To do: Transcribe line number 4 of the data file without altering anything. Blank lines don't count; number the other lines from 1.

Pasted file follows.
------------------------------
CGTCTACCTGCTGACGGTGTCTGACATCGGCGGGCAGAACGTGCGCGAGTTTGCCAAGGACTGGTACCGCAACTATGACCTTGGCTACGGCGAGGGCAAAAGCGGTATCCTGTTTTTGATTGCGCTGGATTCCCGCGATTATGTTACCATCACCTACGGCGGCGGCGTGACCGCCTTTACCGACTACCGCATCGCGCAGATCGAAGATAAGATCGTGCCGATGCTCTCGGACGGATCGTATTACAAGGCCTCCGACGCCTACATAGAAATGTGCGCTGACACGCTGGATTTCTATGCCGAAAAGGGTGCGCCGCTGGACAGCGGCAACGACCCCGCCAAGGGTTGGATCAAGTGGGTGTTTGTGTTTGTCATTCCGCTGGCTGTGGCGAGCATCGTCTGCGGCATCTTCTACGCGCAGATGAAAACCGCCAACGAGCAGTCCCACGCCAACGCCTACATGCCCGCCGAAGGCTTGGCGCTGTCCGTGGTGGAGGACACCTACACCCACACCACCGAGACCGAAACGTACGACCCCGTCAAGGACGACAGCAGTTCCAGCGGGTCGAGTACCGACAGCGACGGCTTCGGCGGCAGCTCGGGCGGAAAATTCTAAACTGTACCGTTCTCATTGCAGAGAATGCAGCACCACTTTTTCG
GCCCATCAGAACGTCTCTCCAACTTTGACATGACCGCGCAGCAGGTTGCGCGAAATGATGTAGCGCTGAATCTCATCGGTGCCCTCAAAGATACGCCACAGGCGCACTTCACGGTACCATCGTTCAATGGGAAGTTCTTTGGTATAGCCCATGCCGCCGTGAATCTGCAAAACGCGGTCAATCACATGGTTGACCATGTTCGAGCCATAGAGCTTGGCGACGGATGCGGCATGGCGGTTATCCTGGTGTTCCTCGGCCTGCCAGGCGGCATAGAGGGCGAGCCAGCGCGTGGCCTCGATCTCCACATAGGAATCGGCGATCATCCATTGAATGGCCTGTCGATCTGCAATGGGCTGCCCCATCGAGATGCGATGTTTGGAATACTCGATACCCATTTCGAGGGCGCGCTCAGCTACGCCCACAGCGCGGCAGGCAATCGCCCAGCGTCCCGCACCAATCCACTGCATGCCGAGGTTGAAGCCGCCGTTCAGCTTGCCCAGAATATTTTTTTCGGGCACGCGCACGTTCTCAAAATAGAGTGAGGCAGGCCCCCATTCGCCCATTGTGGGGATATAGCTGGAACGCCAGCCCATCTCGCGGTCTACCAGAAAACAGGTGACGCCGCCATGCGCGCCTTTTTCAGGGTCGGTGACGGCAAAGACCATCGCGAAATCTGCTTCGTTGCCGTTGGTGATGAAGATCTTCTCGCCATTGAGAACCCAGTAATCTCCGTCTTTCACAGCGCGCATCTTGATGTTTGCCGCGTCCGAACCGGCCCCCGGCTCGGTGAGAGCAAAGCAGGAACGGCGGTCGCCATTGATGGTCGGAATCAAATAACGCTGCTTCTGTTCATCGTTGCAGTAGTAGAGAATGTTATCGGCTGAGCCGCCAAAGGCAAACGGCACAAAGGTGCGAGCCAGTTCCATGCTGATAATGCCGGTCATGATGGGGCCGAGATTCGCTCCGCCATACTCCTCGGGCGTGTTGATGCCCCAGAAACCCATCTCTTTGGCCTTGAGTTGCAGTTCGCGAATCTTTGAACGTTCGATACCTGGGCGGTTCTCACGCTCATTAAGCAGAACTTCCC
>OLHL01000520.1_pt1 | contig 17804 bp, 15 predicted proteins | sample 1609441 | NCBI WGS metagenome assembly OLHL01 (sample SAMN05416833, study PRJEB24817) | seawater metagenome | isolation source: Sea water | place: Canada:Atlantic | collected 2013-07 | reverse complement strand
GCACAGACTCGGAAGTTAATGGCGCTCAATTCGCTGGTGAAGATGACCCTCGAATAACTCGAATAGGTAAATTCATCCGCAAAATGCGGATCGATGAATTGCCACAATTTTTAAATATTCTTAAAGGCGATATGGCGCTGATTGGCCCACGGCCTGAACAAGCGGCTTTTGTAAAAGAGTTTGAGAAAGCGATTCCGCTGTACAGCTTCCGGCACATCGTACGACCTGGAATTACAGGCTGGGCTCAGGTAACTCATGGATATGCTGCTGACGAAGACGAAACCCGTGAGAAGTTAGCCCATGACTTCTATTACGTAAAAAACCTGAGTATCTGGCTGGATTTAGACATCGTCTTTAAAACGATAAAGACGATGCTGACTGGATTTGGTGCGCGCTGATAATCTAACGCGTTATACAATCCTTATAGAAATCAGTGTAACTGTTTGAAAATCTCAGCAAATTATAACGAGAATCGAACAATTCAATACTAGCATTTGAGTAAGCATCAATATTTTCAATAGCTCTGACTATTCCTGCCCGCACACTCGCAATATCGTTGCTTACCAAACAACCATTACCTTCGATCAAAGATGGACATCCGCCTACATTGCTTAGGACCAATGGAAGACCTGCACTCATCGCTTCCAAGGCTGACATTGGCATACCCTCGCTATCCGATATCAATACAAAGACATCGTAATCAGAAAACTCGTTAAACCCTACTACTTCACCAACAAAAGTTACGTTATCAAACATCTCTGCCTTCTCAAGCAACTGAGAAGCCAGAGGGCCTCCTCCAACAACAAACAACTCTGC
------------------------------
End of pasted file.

GCACAGACTCGGAAGTTAATGGCGCTCAATTCGCTGGTGAAGATGACCCTCGAATAACTCGAATAGGTAAATTCATCCGCAAAATGCGGATCGATGAATTGCCACAATTTTTAAATATTCTTAAAGGCGATATGGCGCTGATTGGCCCACGGCCTGAACAAGCGGCTTTTGTAAAAGAGTTTGAGAAAGCGATTCCGCTGTACAGCTTCCGGCACATCGTACGACCTGGAATTACAGGCTGGGCTCAGGTAACTCATGGATATGCTGCTGACGAAGACGAAACCCGTGAGAAGTTAGCCCATGACTTCTATTACGTAAAAAACCTGAGTATCTGGCTGGATTTAGACATCGTCTTTAAAACGATAAAGACGATGCTGACTGGATTTGGTGCGCGCTGATAATCTAACGCGTTATACAATCCTTATAGAAATCAGTGTAACTGTTTGAAAATCTCAGCAAATTATAACGAGAATCGAACAATTCAATACTAGCATTTGAGTAAGCATCAATATTTTCAATAGCTCTGACTATTCCTGCCCGCACACTCGCAATATCGTTGCTTACCAAACAACCATTACCTTCGATCAAAGATGGACATCCGCCTACATTGCTTAGGACCAATGGAAGACCTGCACTCATCGCTTCCAAGGCTGACATTGGCATACCCTCGCTATCCGATATCAATACAAAGACATCGTAATCAGAAAACTCGTTAAACCCTACTACTTCACCAACAAAAGTTACGTTATCAAACATCTCTGCCTTCTCAAGCAACTGAGAAGCCAGAGGGCCTCCTCCAACAACAAACAACTCTGC